Formed in 1989 by Stockton, California friends Steven Malkmus and Scott Kannberg, and employing the drumming services of 40 year-old ex-hippie Gary Young, who conveniently happened to have a recording studio in his home, Pavement released several enigmatic EPs and singles (including the brilliantly titled Perfect Sound Forever) before recording Slanted & Enchanted in 1991. By then the trio had taken on two new members: percussionist Bob Nastanovich, and bassist Mark Ibold, but the album was recorded without them, as Malkmus and Kannberg (operating under the aliases “S.M.” and “Spiral Stairs”), as well as Young, pieced the record together on their own. The album that emerged became legendary even before it was released, as critics swooned over bootleg cassette recordings, and a decade later, it still sounds as fresh, original, and certifiably insane as it did when college rock fans first heard it.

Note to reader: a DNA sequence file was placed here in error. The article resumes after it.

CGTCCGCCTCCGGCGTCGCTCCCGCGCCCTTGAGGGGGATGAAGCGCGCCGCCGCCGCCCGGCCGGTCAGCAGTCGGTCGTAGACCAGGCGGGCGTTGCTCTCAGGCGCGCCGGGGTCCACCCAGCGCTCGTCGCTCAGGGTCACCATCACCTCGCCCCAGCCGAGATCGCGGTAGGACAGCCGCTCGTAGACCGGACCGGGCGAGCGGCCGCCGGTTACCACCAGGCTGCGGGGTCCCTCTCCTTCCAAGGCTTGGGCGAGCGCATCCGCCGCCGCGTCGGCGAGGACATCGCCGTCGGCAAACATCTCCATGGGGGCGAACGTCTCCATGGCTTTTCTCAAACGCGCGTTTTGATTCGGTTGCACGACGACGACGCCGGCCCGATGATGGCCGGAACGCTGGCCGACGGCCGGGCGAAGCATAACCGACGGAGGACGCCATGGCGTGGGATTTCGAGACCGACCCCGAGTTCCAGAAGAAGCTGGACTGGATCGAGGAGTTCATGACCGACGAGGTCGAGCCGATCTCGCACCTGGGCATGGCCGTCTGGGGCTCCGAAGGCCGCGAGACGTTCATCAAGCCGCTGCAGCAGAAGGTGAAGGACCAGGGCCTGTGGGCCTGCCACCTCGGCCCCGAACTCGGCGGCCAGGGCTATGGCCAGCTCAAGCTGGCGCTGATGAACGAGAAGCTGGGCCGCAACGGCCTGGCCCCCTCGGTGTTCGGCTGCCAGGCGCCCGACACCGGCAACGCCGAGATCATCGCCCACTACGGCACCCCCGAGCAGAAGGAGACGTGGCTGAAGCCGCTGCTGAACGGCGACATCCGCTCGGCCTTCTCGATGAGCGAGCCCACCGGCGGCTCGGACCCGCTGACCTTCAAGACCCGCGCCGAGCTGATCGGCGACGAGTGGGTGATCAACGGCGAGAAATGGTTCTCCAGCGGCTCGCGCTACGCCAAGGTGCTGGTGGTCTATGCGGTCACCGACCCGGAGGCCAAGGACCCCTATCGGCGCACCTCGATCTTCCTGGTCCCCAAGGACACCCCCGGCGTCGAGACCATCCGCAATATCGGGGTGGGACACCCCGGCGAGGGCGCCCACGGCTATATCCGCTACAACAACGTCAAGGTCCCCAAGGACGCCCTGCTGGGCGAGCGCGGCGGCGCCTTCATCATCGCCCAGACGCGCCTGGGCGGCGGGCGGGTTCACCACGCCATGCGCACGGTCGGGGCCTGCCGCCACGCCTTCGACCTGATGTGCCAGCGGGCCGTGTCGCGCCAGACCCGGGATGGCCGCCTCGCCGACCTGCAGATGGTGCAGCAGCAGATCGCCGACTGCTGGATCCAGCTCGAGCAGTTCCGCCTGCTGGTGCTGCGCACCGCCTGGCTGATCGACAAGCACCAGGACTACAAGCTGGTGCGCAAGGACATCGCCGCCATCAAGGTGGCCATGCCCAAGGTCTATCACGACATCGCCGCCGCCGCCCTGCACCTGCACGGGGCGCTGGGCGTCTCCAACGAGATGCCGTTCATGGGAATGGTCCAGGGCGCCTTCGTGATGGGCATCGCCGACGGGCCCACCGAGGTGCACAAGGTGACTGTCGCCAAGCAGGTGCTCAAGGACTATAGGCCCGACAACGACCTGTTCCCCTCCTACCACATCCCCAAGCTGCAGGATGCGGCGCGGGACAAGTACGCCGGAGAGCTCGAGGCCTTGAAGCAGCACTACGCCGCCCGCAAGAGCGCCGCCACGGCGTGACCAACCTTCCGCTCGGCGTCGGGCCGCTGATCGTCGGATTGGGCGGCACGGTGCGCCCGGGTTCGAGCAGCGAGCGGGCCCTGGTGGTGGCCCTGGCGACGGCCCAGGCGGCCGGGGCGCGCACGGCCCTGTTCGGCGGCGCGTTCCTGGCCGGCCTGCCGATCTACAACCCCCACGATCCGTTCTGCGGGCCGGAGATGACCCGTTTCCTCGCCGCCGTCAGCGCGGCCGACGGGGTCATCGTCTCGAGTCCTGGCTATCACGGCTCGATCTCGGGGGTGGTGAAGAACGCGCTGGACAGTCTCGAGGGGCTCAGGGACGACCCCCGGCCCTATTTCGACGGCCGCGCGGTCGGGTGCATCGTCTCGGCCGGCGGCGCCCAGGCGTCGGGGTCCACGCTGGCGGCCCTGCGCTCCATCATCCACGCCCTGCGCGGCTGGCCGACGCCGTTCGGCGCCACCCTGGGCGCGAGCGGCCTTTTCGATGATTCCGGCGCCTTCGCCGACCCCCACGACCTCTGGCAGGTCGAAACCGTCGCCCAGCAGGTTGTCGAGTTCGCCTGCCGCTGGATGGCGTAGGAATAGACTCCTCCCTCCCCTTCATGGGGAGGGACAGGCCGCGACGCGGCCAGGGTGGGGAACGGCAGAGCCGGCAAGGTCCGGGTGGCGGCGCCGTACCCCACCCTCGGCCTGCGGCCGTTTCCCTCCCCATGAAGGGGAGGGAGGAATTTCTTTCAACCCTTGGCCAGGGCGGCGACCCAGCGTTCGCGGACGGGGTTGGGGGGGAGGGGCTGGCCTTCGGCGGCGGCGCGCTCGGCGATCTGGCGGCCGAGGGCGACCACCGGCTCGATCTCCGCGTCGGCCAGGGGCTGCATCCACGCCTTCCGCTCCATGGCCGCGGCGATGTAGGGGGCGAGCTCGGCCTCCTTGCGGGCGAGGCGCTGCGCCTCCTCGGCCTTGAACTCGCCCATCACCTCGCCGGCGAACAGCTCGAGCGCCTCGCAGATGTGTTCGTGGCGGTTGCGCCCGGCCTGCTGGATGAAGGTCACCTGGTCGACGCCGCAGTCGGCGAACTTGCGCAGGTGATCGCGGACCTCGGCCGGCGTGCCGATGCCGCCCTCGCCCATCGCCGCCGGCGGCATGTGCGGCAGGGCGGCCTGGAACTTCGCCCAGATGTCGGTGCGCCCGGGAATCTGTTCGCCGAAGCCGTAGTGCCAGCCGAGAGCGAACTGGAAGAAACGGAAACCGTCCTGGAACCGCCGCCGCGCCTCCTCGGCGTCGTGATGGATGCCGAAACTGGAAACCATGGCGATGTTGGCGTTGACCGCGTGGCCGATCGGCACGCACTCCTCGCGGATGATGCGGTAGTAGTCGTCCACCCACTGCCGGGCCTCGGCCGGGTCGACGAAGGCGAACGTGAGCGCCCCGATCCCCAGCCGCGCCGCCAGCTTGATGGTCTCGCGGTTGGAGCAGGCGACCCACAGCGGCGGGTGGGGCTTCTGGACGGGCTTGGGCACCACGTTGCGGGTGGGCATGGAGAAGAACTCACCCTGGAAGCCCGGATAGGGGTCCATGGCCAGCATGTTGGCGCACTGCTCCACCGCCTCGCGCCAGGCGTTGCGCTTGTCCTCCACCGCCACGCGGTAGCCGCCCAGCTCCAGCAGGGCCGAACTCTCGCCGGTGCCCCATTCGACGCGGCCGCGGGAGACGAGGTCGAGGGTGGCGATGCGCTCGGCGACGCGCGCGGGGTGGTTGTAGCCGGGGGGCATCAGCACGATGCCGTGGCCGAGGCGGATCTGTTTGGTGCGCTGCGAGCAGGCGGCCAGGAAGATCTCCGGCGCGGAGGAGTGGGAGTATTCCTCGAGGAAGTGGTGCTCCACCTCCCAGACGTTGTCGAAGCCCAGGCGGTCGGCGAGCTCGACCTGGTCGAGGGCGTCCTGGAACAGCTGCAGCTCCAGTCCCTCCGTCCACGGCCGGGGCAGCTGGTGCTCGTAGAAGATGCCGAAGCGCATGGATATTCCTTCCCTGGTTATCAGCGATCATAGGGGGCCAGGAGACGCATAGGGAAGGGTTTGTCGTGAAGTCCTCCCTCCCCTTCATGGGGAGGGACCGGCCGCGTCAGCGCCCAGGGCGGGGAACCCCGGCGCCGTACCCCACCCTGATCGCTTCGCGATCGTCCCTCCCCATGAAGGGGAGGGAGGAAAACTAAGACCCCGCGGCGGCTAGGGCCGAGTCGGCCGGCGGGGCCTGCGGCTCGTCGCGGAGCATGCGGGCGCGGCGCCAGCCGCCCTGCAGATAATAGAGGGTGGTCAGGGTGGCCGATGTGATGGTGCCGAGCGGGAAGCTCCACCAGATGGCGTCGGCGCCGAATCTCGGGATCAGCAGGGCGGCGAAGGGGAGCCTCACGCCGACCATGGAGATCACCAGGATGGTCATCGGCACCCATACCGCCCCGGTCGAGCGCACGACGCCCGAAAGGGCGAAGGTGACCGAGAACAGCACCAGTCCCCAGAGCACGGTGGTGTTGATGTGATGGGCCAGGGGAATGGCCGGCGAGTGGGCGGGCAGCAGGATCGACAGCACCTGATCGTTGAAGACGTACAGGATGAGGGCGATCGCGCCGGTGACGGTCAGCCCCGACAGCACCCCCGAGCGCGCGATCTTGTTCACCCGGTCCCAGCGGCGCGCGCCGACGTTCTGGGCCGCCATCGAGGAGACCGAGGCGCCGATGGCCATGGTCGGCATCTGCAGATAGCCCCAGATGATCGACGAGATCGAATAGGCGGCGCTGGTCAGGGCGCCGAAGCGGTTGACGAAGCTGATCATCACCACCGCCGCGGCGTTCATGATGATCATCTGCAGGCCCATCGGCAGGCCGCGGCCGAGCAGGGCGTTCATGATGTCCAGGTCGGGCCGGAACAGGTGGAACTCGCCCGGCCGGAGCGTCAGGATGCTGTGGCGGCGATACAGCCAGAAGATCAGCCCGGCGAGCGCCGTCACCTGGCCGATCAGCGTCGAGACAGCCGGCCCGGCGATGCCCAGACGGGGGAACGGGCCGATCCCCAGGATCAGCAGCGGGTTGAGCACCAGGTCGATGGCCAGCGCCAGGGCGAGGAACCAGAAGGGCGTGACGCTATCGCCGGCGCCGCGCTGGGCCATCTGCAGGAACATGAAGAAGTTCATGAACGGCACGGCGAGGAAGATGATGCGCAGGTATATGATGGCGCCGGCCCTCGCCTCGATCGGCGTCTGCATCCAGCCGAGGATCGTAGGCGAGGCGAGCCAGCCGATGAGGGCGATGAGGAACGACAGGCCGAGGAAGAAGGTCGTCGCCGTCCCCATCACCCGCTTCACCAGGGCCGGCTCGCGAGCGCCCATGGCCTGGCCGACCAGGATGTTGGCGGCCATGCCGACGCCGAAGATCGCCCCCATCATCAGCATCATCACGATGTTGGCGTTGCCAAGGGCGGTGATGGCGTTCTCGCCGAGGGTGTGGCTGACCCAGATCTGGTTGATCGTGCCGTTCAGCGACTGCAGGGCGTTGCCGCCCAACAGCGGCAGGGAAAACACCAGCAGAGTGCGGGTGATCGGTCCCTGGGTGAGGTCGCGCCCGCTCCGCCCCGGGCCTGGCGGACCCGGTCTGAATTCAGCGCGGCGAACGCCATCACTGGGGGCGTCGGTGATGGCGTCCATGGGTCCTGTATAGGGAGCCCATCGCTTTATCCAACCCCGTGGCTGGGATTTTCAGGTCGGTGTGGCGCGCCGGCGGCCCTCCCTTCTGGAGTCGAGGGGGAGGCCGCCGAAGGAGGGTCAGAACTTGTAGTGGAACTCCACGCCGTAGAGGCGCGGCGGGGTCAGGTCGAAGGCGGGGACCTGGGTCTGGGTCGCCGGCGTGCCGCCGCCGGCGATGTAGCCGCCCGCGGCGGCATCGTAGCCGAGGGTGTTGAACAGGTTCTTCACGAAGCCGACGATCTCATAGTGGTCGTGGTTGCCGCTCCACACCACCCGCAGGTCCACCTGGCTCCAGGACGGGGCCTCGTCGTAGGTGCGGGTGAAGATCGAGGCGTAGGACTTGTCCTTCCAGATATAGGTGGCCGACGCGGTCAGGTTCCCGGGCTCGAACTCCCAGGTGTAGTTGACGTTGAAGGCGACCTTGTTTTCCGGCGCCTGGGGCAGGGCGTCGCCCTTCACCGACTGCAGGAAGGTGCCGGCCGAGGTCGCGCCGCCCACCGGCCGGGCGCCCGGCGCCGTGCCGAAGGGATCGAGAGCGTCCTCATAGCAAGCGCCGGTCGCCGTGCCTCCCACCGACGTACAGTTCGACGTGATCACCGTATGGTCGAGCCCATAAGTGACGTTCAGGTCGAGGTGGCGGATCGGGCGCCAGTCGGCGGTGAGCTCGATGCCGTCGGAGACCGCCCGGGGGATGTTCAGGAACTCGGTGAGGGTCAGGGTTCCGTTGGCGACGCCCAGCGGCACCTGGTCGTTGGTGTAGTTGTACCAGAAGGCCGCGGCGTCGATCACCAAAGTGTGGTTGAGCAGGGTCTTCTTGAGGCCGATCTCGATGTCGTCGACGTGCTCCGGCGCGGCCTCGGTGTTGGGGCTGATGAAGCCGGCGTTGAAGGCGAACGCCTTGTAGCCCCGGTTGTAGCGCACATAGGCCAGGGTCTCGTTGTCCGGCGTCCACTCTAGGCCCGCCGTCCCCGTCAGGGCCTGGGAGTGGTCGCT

No album title from the ‘90s describes its sound so perfectly as this album. As grunge began to become oversaturated in 1992, Slanted & Enchanted offered a lackadaisical, sunny, Northern California alternative to all the heroin-drenched misery of Alice in Chains and Stone Temple Pilots, helping to initiate the “lo-fi” trend of the early ‘90s, which would be continued in subsequent years by the likes of Sebadoh, Beck, Guided By Voices, and Liz Phair. Recorded over a couple weeks at Young’s home studio, with Kannberg playing bass lines on a tuned-down guitar through a bass amp, it might seem on the surface an amateurish, cacophonous recording, but amidst the hodgepodge are some superbly constructed, albeit idiosyncratic pop songs. Unlike the often impenetrable, artsy noise rock of Sonic Youth, Slanted & Enchanted is actually fun: it’s noise you can hum along to.